Bridging Nigeria’s electricity deficit through mini-grids

By Dr Ayodele Oni

Research has shown that there is a strong correlation between economic growth and availability of affordable electricity. The less available reasonably priced public power, the poorer the country or the higher the percentage of the extremely poor.

Whilst the last administration in Nigeria laid a good foundation for much of what we see now in the electric sector, the current administration is taking things notches higher, particularly regarding off-grid and mini-grid solutions with more policies geared towards encouraging renewables.

Research recently commissioned by Shell Petroleum Development Company (popularly just referred to as Shell), suggests that several millions of people across Nigeria still do not have access to affordable electric power.

With Nigeria having a population of approximately 200 million people, over 120 million are either not connected to the electricity grid or receive less than four hours of power supply from the national grid each day.

Constructing a national grid that extends to the entire power grid remains a national aspiration that might take decades to achieve. With the foregoing facts and the fact that grid extension to certain communities may not be viable, it appears off-grid opportunities are enormous.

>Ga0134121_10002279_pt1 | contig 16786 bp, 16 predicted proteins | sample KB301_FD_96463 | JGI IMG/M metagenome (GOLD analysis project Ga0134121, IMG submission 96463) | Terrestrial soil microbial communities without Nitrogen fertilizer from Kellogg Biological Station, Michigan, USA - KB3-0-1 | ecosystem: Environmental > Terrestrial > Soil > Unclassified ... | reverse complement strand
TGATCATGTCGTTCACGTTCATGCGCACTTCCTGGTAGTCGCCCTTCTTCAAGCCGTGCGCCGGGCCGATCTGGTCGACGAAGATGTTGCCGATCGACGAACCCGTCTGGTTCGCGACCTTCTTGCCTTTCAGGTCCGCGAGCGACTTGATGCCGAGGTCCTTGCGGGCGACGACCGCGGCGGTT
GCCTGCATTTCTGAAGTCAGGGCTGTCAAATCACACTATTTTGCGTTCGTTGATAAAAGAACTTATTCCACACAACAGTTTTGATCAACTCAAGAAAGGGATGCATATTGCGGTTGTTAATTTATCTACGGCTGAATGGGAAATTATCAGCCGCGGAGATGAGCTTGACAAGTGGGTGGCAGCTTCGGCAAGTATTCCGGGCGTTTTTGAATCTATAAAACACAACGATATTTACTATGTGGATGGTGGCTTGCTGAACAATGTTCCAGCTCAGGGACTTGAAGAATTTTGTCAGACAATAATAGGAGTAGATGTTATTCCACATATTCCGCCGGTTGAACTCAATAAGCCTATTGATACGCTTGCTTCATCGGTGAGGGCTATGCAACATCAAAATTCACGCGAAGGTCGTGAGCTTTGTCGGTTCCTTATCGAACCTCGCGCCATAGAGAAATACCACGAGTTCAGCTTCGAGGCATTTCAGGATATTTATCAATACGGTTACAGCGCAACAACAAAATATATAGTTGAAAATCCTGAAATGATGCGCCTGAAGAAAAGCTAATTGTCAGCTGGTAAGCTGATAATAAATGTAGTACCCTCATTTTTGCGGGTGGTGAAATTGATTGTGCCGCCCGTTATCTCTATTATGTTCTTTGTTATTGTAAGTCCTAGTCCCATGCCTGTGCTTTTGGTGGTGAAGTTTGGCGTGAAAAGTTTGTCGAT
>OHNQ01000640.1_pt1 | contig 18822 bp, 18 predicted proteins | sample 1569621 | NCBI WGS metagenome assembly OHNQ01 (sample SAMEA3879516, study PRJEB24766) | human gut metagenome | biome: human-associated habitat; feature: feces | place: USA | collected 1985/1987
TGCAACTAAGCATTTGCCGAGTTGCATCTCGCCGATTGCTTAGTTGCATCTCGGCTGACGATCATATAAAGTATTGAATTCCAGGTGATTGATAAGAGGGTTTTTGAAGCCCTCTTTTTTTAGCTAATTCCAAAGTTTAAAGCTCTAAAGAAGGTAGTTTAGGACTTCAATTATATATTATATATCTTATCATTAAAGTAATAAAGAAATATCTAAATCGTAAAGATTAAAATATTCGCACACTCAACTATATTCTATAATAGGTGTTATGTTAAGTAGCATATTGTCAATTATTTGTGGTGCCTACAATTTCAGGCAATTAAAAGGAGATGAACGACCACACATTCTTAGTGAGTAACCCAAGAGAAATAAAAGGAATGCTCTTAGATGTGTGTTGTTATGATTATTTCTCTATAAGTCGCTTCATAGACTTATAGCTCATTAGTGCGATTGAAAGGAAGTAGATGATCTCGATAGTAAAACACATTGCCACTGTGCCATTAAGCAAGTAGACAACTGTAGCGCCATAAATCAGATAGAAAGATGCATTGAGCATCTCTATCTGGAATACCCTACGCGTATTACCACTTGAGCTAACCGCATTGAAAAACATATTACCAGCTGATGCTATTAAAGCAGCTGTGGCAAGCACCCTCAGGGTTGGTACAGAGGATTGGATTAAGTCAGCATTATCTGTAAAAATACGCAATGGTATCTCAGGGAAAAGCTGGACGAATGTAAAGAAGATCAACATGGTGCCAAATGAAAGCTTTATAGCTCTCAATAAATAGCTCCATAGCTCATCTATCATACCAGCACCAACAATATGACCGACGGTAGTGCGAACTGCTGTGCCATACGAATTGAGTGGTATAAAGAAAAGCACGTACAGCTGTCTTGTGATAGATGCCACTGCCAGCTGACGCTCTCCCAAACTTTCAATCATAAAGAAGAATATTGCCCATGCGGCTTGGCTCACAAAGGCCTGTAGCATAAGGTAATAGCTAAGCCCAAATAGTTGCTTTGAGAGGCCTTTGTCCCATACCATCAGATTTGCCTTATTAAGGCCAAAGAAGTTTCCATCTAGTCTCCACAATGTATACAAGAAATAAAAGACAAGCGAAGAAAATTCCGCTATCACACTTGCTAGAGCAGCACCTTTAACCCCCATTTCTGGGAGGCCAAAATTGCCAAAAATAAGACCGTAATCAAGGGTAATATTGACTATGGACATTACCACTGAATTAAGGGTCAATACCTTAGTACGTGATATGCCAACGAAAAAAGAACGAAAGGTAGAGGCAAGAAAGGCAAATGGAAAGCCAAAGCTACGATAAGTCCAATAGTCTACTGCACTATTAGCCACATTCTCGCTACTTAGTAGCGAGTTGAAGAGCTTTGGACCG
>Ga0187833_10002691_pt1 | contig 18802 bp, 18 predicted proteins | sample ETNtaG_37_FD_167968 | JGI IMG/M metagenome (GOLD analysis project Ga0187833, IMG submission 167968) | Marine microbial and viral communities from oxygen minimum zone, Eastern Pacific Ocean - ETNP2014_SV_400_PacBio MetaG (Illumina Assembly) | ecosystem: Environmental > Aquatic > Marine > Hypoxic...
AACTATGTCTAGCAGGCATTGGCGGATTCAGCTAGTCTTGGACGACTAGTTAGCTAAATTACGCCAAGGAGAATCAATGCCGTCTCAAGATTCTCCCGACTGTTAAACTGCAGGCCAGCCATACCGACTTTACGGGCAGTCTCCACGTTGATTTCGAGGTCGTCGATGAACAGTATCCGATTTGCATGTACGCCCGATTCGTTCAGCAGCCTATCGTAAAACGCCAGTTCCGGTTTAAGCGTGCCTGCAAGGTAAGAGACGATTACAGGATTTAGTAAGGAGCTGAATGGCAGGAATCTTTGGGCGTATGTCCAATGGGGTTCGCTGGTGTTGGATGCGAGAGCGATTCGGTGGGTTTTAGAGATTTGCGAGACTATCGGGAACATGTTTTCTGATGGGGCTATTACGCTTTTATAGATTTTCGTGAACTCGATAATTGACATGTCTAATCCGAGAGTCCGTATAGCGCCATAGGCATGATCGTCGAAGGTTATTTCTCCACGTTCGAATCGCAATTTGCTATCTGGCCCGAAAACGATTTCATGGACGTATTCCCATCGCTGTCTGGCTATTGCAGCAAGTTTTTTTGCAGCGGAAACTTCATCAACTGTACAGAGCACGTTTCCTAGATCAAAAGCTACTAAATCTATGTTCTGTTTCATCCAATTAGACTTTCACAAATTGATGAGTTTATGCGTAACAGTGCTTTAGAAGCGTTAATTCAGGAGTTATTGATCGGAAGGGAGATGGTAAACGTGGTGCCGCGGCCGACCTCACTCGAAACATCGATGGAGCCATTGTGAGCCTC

Despite the widening gulf between infrastructure required for electric power generation through the national grid and demand for electricity, the demand for electric power has continued to grow substantially.

The inability to meet the power needs of many businesses has meant that Nigeria’s neighbours, especially Ghana (which has a much better electric power supply situation), have gained more corporate citizens with some former Nigeria-based businesses relocating there.

A lot is spent per person per kilowatt-hour on generating their own electricity for their energy needs. In fact, market research suggests that people who live in rural Nigeria pay approximately N250/kWh for small generating sets, which use premium motor spirit (in particular).

Considering the cost of self-generation is quite high and almost six/seven times the actual tariff of grid-generated electric power, current policymakers in Nigeria with the support of private sector appear to now see more critically the importance of distributed generation.

The huge population in Nigeria and modest purchasing power could make it even more attractive to build or develop mini-grids, especially since a reasonable business case can easily be shown in terms of having people see that they cut at least half of their current N250/kWh bill.

There is really a large market for the underdeveloped mini-grid market to service.

  • Oni is an international and commercial energy lawyer and partner at Lagos-based Bloomfield Law Practice

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